Roy Halladay 159 – 84 – Age 33 – HOW THE HELL IS THIS GUY 11-8 THIS SEASON? Seriously, his ERA is 2.28. I’m not really a big Phillie fan unless my friend Dan is around, but the Phillies are putting a pretty big dent into Halladay’s pursuit of 300. When you’re 33 years old and behind the pace, every win counts. Looking through the game log, Halladay should be 15-4. My research last year pointed to Randy Johnson as an outlier to the expected 300 wins pace. Johnson only had 75 wins by the age of 30, yet went on to win over 300. I think Halladay could have a similar trajectory–but come on Phillies, do your part.

Josh Beckett 107 – 69 – Age 30 – At 30, Beckett is about 18 wins behind the pace, probably not a good side for a guy that struggles to start 33 games a year. I still think Beckett has an outside shot at this because he plays for Boston (and you can see this just by looking at his W-L record next to his ERA, no need for fancy stats, the Sox score runs). This year Beckett has missed a number of starts and has catalogued all of 3 decisions by July 28th. Not good.

Here’s two new additions to my list:

Justin Verlander 77 – 49 – Age 27 – Ok, its really early in his career to put him in this discussion. But I think this guy has “horse” written all over him. And while his 2008 was a 11-17 disaster, that season stands out as an aberration in an otherwise strong career. He’s 12-6 through 21 this year (on pace for around 18-9). While it is early in his career, he’s ahead of the requisite 300 win pace by a pretty wide margin.

Andy Pettitte 240 – 137 – Age 38 – I hate this guy. No, I’ve never met him in person. But he’s not just a Yankee, he’s kind of the Yankee. Or, at the very least, a benefit of the Yankee effect. Cause, you see, he’s really not that good a pitcher. But if you pitch innings for the Yanks, you are going to win tons of games. This is probably the best season of his career–it will be interesting to see how he pitches when he returns from the DL. I’ve already noted that lefties can last forever, and so there’s not really a reason why Pettitte can’t pitch another six seasons (yuck), or until he’s 44. Even if he didn’t win another game this season, he would only have to win 10 games a year. Pitching for the Yankees, he should have 10 wins by the All-Star break.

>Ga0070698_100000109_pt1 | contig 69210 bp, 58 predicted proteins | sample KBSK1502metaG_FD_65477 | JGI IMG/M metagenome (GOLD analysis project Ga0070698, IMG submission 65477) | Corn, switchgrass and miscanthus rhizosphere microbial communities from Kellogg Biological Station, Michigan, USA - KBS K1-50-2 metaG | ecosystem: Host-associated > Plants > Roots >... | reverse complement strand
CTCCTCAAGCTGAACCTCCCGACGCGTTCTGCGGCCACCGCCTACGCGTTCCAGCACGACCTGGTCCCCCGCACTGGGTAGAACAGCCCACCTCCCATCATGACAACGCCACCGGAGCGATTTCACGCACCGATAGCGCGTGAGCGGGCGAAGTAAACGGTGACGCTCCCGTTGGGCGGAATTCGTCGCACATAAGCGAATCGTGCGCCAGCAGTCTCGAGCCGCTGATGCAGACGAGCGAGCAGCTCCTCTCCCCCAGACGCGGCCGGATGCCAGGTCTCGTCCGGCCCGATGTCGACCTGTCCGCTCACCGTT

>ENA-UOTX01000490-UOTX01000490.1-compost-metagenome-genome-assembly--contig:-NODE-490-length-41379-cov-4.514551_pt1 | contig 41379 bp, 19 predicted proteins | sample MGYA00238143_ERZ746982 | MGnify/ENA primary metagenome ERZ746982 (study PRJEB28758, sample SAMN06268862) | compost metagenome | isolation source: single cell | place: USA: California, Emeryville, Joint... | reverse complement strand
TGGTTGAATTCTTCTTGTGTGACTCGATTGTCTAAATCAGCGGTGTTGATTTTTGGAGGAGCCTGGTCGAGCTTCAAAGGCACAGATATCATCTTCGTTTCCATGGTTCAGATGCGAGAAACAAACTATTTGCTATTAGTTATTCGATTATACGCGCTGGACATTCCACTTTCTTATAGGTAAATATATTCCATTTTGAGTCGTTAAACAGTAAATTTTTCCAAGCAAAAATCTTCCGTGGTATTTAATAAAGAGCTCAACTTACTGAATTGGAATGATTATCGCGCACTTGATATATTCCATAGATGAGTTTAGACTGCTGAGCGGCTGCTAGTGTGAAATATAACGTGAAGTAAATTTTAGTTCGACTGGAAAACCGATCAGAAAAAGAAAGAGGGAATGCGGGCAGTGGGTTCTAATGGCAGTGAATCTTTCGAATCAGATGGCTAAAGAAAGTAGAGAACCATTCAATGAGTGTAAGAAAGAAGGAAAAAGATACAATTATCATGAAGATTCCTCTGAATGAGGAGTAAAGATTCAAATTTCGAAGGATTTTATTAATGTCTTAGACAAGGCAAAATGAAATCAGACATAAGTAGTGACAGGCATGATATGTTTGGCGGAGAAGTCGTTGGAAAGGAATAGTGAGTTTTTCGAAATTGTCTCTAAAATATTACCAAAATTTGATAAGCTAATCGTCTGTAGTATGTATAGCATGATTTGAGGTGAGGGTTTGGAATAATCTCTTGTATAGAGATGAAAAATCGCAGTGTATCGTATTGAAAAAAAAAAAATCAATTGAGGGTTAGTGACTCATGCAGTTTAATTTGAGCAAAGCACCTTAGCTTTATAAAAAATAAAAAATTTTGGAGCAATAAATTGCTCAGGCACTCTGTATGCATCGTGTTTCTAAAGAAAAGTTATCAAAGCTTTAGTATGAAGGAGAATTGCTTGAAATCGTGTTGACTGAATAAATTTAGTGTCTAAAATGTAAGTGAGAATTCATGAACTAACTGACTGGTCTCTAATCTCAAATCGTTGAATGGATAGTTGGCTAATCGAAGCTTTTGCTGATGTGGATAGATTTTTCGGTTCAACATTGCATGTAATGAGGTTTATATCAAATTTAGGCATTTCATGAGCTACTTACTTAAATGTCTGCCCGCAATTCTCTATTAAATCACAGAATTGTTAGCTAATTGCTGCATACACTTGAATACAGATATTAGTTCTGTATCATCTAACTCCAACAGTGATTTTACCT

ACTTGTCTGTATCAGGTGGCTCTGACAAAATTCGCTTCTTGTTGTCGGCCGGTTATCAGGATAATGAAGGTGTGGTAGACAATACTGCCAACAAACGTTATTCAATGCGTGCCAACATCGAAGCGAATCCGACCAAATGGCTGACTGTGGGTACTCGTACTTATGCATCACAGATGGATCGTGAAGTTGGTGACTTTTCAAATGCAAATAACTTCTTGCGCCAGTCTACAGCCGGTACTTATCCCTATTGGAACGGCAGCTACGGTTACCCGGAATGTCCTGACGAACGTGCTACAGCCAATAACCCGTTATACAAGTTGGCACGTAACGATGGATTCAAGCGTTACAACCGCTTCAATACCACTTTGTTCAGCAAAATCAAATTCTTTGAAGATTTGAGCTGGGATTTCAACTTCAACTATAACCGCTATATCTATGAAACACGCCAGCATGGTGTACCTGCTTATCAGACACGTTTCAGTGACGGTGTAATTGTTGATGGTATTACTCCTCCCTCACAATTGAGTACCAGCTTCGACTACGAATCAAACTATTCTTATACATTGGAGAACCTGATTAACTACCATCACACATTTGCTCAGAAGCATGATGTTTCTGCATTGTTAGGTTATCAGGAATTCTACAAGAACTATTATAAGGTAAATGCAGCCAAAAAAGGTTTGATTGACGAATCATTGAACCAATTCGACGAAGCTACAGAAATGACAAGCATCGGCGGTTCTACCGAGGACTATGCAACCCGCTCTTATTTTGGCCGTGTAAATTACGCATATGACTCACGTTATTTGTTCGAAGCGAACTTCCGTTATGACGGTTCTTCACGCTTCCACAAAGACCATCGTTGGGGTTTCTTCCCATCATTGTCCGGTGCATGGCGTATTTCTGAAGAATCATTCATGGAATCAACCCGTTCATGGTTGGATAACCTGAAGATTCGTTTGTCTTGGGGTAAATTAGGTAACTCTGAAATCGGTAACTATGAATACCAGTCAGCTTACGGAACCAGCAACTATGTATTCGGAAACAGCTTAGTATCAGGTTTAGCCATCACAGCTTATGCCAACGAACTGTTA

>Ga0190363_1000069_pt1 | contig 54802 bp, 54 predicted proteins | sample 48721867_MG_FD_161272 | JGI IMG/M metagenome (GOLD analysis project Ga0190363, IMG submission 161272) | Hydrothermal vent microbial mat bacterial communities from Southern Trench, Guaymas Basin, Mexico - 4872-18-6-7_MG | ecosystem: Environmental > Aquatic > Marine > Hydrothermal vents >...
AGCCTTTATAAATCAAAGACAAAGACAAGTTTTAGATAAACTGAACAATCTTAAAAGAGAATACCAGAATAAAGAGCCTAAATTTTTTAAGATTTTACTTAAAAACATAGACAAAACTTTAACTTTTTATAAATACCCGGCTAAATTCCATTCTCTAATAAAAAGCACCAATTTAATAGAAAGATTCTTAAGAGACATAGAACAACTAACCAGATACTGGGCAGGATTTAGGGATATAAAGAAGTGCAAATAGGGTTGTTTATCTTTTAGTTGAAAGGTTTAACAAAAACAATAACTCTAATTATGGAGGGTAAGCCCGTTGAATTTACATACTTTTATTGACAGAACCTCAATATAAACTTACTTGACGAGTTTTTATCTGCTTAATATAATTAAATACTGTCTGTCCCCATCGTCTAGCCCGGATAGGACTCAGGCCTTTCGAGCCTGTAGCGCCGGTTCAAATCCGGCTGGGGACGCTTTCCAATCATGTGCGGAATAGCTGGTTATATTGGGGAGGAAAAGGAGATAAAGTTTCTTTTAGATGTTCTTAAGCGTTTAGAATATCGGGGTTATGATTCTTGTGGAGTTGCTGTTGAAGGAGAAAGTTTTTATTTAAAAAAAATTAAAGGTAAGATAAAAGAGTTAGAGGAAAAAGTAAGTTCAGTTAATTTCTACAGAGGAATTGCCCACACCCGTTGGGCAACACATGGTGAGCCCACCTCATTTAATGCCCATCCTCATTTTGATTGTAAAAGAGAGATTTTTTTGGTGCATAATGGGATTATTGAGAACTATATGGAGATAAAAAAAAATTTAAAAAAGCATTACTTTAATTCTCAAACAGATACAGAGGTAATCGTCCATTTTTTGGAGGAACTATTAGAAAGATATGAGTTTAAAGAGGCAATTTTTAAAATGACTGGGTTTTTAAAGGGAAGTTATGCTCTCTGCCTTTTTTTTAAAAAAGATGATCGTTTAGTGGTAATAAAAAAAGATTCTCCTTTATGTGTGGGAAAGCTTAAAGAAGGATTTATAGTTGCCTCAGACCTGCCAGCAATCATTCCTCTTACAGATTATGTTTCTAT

[And, in the interest of objectivity, transparency, or self-reflection, I understand that the only difference between my assessment of Beckett and my disdain of Pettitte is the uniform they wear.]

Guys that have enough wins to mention but no shot of reaching 300:

Barry Zito 141 – 112 – Age 32 He’s a lefty. He’s won 141 games by age 32 (remember that 300 pace suggests winning 125 by age 30). But all the sabermetric or sophisticated statistical evaluations I’ve read this summer suggest that his 2010 success is largely a mirage. At his core, he’s still that 4.56 ERA guy whose pitched for the Giants the past 3 years. One other thing in his favor– he just doesn’t get hurt. And he tosses so slowly that we might be talking a future Jamie Moyer.